Background. Decreasing the prevalence of smoking is an important health care goal, and there is evidence that physicians' advice to quit is an important motivator for patients. However, fewer than half of smokers report that they have ever been advised to quit. This study was conducted to develop a decisional balance measure for physician delivery of smoking cessation interventions. Methods. This study included a convenience sample of 155 primary care physicians. A decisional balance measure was developed using item generation and development, pilot testing, and principal components analyses. Validity was established by relating the decisional balance measure to a previously validated item of counseling behavior and to physician stage of readiness to deliver smoking cessation counseling. Results. Based on principal components analyses and item analyses, the final measure consisted of 10 Pro and 10 Con items with coefficient α of 0.83 and 0.86. The Pros and Cons scales were significantly associated with self-reported counseling to patients who smoke and to stage of readiness to deliver smoking cessation counseling. Conclusions. A decisional balance measure of physician smoking cessation interventions can be used to assist investigators in developing effective interventions to enhance the delivery of smoking cessation interventions in primary care settings.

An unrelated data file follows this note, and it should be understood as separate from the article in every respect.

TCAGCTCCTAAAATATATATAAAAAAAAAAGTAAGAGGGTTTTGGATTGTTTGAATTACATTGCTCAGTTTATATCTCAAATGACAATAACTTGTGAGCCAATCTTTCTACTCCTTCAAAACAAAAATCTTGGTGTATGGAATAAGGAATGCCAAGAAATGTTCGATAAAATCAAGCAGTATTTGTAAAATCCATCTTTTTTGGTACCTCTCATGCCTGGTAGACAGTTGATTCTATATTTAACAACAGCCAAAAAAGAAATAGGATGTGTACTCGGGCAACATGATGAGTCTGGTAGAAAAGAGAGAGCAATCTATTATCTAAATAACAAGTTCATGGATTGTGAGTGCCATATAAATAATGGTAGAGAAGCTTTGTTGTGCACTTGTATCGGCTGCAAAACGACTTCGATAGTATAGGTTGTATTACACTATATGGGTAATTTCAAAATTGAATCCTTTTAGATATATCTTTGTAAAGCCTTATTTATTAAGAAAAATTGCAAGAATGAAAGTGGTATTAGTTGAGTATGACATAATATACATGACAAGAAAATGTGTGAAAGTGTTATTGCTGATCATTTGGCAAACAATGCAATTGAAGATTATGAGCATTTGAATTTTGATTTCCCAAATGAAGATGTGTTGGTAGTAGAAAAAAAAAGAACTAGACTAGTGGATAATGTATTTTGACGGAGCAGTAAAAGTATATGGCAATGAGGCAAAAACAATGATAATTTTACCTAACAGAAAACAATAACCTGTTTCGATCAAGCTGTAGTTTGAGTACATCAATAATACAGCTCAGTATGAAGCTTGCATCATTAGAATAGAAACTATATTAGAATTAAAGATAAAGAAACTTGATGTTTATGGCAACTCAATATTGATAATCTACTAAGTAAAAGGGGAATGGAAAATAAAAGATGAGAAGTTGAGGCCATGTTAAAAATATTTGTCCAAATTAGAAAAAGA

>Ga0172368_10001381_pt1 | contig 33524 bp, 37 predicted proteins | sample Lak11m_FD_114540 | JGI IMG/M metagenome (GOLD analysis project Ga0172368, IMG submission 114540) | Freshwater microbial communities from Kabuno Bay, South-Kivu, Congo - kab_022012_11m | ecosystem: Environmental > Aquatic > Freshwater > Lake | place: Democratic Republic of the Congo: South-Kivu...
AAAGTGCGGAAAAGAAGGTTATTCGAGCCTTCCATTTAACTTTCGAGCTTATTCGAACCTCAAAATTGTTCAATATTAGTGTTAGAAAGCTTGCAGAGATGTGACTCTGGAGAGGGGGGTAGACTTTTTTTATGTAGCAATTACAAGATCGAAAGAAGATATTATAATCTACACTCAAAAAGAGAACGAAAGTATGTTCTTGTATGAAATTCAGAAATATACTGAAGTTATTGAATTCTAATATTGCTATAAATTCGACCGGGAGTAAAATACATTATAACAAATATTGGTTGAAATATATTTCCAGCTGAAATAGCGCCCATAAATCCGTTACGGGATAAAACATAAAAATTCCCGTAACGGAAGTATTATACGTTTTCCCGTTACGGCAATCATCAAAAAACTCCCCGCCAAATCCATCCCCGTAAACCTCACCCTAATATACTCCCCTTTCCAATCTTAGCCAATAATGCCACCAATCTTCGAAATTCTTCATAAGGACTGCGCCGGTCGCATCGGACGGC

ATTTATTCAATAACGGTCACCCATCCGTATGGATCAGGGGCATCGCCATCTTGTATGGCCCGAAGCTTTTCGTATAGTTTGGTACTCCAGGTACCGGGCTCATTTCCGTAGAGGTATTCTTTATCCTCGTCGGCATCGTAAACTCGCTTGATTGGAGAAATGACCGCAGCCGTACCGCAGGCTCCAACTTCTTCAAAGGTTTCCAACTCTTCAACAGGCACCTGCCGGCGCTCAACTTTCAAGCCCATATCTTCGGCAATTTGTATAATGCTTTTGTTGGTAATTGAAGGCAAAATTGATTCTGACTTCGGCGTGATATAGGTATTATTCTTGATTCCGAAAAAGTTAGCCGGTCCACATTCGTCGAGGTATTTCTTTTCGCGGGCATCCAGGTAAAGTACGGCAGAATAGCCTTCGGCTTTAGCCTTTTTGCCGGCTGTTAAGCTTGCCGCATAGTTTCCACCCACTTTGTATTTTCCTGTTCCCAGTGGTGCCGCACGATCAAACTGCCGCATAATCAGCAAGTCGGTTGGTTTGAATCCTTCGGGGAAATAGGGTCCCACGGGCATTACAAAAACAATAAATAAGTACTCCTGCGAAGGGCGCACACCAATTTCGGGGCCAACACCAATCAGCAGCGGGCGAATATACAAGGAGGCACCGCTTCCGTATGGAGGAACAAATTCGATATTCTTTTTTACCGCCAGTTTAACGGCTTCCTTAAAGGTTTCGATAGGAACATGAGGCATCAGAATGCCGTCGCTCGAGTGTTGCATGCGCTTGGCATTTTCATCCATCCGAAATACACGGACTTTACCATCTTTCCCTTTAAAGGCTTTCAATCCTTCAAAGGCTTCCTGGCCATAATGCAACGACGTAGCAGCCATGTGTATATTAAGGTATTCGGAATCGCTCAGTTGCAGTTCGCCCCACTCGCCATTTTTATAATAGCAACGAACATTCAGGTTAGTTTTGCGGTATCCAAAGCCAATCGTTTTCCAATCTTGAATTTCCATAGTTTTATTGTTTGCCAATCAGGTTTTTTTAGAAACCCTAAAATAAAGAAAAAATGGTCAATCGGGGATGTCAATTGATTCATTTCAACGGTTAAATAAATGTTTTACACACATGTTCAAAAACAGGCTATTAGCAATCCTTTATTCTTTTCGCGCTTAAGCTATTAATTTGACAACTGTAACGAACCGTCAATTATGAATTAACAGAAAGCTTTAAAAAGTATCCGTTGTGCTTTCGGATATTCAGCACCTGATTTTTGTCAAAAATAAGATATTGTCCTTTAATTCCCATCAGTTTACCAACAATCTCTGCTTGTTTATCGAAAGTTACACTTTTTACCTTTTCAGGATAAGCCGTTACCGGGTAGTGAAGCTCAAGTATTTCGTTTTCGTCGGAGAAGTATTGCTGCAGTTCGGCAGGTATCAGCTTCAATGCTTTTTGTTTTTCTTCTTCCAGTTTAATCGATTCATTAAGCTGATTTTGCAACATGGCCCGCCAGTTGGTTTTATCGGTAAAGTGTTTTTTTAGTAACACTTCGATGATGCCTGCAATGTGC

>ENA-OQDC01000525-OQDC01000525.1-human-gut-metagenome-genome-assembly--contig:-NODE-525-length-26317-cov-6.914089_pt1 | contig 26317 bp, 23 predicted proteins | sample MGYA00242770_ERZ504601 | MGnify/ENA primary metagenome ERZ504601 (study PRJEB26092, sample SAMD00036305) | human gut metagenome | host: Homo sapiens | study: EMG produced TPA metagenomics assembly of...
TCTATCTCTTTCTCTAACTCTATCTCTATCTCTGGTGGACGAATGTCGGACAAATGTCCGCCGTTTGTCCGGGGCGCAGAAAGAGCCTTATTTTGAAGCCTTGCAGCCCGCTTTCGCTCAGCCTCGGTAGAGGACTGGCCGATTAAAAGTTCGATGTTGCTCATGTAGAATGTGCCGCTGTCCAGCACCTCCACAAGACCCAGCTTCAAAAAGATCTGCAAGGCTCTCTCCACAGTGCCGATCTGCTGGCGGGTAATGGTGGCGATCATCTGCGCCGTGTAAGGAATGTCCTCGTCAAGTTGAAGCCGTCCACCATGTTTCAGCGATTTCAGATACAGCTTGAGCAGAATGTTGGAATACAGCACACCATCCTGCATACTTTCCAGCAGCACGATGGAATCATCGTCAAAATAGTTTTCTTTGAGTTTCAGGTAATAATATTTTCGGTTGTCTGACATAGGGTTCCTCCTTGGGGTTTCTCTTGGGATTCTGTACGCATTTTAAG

- Decisional balance
- Primary care
- Smoking cessation
ASJC Scopus subject areas
- Public Health, Environmental and Occupational Health